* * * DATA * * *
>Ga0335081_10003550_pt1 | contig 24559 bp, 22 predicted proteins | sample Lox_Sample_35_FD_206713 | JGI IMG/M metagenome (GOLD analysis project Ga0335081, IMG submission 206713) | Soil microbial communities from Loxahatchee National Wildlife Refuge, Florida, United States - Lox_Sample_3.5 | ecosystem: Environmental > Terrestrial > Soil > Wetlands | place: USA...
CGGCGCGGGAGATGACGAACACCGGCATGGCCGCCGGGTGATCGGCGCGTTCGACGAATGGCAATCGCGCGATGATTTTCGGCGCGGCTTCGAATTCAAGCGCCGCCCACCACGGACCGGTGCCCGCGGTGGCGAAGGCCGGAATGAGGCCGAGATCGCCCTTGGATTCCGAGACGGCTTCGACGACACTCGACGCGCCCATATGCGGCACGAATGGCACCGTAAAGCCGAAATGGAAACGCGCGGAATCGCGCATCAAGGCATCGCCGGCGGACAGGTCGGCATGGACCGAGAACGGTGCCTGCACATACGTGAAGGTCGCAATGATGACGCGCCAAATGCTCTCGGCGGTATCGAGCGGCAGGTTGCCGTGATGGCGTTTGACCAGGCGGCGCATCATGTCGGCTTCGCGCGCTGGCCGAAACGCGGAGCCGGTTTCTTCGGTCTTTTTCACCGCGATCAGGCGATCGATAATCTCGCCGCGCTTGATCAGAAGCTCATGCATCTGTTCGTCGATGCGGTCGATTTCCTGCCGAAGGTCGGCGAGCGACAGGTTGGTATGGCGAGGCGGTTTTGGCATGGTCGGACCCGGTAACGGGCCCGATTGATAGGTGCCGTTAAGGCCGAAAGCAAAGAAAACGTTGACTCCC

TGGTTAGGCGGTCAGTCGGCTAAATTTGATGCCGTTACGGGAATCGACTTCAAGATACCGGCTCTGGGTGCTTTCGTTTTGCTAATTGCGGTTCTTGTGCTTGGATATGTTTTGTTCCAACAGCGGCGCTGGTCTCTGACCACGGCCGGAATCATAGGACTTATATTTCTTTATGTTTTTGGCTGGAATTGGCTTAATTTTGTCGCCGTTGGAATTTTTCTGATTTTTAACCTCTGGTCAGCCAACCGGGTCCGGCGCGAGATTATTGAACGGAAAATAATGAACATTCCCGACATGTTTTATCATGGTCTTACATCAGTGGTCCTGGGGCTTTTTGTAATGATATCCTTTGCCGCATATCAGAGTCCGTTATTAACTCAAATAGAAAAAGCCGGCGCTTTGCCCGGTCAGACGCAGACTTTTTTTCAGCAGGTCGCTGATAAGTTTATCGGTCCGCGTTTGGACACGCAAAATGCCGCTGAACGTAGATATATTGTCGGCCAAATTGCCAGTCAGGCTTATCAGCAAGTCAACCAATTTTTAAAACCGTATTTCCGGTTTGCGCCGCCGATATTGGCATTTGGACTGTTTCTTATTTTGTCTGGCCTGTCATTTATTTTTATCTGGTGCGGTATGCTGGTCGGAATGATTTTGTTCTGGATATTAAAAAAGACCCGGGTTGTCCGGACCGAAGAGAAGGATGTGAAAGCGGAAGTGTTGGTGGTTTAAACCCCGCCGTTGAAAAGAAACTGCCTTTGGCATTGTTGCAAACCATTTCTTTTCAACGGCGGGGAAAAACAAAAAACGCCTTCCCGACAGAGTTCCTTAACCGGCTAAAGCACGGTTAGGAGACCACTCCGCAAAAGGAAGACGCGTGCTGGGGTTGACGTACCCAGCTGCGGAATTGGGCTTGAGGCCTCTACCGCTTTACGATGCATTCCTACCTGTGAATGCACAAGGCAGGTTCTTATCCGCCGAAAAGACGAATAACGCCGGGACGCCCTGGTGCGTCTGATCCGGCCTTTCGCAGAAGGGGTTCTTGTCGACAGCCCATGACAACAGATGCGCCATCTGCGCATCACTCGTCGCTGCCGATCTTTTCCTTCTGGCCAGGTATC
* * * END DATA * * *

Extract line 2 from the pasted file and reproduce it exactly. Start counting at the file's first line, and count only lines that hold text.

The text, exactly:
CGGCGCGGGAGATGACGAACACCGGCATGGCCGCCGGGTGATCGGCGCGTTCGACGAATGGCAATCGCGCGATGATTTTCGGCGCGGCTTCGAATTCAAGCGCCGCCCACCACGGACCGGTGCCCGCGGTGGCGAAGGCCGGAATGAGGCCGAGATCGCCCTTGGATTCCGAGACGGCTTCGACGACACTCGACGCGCCCATATGCGGCACGAATGGCACCGTAAAGCCGAAATGGAAACGCGCGGAATCGCGCATCAAGGCATCGCCGGCGGACAGGTCGGCATGGACCGAGAACGGTGCCTGCACATACGTGAAGGTCGCAATGATGACGCGCCAAATGCTCTCGGCGGTATCGAGCGGCAGGTTGCCGTGATGGCGTTTGACCAGGCGGCGCATCATGTCGGCTTCGCGCGCTGGCCGAAACGCGGAGCCGGTTTCTTCGGTCTTTTTCACCGCGATCAGGCGATCGATAATCTCGCCGCGCTTGATCAGAAGCTCATGCATCTGTTCGTCGATGCGGTCGATTTCCTGCCGAAGGTCGGCGAGCGACAGGTTGGTATGGCGAGGCGGTTTTGGCATGGTCGGACCCGGTAACGGGCCCGATTGATAGGTGCCGTTAAGGCCGAAAGCAAAGAAAACGTTGACTCCC